Luc Tuymans
Ballroom Dancing, 2005
Oil on canvas
62 1/4 x 40 3/4 in. (158 x 103.5 x 4 cm)
San Francisco Museum of Modern Art, fractional and promised gift of Shawn and Brook Byers
© Luc Tuymans


Ballroom Dancing is a great example of his perception of the post 9-11 attitude of Americans.  During a tour with assistant curator, Amanda Potter, I learned that Luc used ballroom dancing as a metaphor for safety and regression in society.  Because ballroom dancing is a very traditional and safe form of dance, where the man leads, and the woman follows, Luc imagined that the predictability of this form of dance made Americans feel comfortable.  He noticed that during post 9-11 times, reality shows featuring ballroom dancing contests became very popular, giving the American people a form of entertainment that felt relaxed and safe, with little to question.  The image from this painting came from an internet search of a Texas governor’s ball, so you can see on the floor, the Texas state seal, as well as the United States seal.  He found this to be perfect symbolism of the journey of President Bush from Texas to the White House.  Therefore this seemingly simple image, develops and becomes important based on the content that it hints at.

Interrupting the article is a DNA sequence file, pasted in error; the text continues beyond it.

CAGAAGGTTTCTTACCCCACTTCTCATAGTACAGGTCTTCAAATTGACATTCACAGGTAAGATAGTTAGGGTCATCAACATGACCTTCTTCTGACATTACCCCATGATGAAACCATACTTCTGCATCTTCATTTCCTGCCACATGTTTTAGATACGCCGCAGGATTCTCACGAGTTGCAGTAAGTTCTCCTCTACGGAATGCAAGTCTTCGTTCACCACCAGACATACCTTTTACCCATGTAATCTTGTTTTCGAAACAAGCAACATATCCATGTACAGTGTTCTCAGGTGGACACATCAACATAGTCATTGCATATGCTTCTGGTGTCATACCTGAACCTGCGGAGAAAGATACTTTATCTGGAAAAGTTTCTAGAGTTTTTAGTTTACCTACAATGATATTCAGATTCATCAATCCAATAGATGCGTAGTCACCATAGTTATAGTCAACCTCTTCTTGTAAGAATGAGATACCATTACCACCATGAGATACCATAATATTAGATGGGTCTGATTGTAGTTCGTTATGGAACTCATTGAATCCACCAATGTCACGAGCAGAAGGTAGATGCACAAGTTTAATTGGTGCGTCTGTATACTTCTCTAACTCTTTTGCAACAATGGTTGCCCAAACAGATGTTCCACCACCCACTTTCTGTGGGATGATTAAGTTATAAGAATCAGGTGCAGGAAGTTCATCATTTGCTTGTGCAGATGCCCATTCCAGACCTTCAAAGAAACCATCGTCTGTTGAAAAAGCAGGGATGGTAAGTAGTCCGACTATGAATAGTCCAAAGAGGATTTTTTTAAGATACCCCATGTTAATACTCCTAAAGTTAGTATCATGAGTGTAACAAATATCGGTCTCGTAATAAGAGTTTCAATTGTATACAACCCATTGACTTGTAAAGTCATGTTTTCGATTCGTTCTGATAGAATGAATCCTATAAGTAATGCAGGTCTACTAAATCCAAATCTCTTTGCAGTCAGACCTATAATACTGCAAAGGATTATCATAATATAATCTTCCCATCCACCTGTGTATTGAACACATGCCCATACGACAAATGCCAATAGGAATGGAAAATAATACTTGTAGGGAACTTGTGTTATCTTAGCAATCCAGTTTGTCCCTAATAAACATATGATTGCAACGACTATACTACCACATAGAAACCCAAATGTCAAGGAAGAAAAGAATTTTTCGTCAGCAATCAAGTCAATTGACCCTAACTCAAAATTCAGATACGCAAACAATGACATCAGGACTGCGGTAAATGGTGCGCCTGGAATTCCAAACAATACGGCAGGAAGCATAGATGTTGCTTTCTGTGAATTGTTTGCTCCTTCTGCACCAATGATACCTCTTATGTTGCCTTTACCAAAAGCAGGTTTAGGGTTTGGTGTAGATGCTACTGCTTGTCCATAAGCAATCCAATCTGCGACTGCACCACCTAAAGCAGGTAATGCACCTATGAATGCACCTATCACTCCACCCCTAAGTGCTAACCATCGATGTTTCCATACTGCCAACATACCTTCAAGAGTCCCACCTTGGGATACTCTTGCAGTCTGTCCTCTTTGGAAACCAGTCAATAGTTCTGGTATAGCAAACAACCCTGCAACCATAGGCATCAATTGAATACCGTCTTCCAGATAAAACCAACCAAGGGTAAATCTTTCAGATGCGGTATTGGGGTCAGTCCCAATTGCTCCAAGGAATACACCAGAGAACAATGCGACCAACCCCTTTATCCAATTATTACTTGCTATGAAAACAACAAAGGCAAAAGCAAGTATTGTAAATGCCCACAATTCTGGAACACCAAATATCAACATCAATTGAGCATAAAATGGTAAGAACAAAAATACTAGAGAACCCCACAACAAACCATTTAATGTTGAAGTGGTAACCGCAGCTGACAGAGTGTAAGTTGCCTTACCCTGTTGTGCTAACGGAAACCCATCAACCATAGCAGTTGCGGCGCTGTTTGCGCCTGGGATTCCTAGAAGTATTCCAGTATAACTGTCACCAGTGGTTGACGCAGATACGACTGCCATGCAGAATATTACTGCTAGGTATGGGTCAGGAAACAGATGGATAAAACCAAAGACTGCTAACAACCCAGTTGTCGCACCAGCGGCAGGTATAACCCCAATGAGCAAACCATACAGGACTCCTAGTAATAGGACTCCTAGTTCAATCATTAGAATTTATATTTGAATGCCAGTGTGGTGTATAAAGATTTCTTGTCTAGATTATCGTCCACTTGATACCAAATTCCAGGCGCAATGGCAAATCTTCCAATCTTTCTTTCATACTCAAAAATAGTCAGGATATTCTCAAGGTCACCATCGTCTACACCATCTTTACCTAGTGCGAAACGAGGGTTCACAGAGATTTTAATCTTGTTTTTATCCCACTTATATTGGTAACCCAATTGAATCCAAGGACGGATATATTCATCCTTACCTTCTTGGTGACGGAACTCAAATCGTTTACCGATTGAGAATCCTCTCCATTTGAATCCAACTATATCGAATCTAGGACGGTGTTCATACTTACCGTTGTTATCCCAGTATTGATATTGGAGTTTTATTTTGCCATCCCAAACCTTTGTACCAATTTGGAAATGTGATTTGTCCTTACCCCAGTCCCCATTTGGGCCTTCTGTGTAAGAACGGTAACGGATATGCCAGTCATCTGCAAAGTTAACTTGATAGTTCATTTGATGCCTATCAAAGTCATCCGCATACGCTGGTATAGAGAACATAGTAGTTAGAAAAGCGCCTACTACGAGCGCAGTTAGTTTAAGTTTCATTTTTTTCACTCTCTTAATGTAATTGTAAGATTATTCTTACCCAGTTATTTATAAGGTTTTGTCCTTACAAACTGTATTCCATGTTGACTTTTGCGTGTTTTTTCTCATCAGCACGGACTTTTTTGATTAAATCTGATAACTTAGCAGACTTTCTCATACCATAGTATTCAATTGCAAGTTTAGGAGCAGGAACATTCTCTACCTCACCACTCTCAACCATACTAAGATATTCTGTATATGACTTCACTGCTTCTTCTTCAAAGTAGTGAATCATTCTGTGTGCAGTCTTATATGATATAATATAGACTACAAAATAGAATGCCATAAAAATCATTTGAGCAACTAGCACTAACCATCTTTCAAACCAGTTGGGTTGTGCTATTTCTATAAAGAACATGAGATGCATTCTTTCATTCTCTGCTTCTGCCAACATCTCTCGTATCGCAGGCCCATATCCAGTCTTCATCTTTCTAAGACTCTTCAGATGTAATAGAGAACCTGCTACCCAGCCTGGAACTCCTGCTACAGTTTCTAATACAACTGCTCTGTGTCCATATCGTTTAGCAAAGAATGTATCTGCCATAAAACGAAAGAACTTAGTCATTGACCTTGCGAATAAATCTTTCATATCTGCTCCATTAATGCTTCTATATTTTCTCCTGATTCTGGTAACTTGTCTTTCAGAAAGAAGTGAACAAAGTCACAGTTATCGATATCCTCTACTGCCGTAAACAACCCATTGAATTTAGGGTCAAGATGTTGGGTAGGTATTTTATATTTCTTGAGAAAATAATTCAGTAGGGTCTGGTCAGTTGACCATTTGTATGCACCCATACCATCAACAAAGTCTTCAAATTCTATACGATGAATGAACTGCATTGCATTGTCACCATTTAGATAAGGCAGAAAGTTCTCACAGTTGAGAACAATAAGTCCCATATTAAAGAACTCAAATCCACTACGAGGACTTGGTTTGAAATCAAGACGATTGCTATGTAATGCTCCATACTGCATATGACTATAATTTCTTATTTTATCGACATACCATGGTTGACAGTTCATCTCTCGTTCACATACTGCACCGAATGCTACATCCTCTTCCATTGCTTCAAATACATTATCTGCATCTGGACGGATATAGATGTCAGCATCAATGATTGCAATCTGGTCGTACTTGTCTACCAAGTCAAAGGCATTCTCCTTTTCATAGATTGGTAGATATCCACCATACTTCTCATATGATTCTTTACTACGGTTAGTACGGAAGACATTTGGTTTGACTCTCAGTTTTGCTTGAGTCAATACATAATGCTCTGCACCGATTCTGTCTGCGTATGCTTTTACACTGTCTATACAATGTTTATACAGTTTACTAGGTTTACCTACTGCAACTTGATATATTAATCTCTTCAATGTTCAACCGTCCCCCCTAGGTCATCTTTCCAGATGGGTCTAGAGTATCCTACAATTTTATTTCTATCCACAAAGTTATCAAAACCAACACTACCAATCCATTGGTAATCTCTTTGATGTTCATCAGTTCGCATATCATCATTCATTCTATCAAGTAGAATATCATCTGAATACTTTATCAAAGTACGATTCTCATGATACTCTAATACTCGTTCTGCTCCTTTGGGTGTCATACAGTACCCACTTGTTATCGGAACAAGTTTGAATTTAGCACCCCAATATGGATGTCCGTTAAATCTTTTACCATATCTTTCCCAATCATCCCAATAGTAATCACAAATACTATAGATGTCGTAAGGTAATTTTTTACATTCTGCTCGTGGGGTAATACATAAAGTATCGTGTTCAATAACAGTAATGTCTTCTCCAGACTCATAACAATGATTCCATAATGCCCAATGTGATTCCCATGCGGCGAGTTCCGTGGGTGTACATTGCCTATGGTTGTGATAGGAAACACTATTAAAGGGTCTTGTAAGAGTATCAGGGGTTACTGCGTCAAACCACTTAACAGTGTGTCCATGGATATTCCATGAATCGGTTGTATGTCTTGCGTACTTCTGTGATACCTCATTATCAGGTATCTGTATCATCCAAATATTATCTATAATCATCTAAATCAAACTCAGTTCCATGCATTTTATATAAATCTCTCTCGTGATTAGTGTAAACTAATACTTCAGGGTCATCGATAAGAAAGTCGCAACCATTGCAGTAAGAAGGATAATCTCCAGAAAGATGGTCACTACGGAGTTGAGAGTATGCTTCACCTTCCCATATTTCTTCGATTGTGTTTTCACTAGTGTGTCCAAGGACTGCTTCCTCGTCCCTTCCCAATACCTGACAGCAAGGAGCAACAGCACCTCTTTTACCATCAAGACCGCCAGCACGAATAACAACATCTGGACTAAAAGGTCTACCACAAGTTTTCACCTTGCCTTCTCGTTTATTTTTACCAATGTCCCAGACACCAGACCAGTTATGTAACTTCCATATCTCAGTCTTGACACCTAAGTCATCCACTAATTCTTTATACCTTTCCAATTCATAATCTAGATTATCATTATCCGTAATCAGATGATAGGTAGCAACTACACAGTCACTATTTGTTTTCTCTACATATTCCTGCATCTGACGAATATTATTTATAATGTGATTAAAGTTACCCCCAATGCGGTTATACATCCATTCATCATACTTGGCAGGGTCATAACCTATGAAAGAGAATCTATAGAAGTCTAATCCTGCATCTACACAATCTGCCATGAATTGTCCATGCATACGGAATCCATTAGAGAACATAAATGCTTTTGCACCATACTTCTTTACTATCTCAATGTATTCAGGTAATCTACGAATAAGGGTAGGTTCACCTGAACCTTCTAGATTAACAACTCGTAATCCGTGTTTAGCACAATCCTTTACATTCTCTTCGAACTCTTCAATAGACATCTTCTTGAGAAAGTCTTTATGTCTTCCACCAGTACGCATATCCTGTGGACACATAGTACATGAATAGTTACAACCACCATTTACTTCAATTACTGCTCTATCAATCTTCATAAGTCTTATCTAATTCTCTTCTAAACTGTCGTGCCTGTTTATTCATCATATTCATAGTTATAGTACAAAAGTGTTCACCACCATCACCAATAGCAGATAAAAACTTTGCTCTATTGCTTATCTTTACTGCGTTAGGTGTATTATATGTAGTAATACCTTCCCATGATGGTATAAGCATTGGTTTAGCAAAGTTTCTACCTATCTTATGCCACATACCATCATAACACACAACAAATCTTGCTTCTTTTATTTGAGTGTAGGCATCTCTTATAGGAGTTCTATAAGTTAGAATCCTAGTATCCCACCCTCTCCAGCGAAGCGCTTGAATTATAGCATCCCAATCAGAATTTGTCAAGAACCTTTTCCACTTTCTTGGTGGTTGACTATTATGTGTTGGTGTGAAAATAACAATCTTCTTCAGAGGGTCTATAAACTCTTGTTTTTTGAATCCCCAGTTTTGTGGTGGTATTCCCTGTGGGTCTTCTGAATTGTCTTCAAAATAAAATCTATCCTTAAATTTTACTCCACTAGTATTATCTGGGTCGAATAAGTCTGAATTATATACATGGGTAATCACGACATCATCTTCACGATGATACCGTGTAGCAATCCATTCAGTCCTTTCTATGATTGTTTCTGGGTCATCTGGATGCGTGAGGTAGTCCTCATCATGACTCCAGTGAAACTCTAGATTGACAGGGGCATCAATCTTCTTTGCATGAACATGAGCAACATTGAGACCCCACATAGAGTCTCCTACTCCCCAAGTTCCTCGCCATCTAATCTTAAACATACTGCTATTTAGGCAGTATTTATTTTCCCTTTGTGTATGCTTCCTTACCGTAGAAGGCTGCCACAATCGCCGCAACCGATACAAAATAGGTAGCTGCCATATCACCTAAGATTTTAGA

Luc Tuymans
Chalk, 2000
Oil on canvas
28 1/2 x 24 1/4 in. (72.4 x 61.6 cm)
Private collection, promised gift to the San Francisco Museum of Modern Art
©2008 Luc Tuymans
Photo: Ben Blackwell

Chalk is another particularly haunting painting.  The image is unclear, it appears as though there is a hand, or shadow of a hand holding chalk, but those white marks may also be holes in the shadow or hand.  If the white marks are chalk, it appears to have been broken, as if someone has just dropped or snapped the chalk.  This painting is located in a room dedicated to recreating Luc Tuymans’ exhibition at a previous Venice Biennale, where he chose to address the Belgian presence in the Congo.  This was received well by everyone who was not Belgian.  In this room he tells the stories of assassination, racism, and political power gone terribly wrong.  So immediately you are aware that there is more to this painting than what is visible.  Amanda Potter also filled my group in on the back story to this painting – after an assassination of the first black Congo president, the body was disposed of in an inhumane manner, to prevent any relics of martyrdom from being saved.  One man claims to have pulled out some of this man’s teeth before helping to dispose of the body.  This could be a myth, it could be true, no one will ever know, but the destruction, mystery and violence is all quietly located in this painting, begging the viewer to do the research, to dig deeper.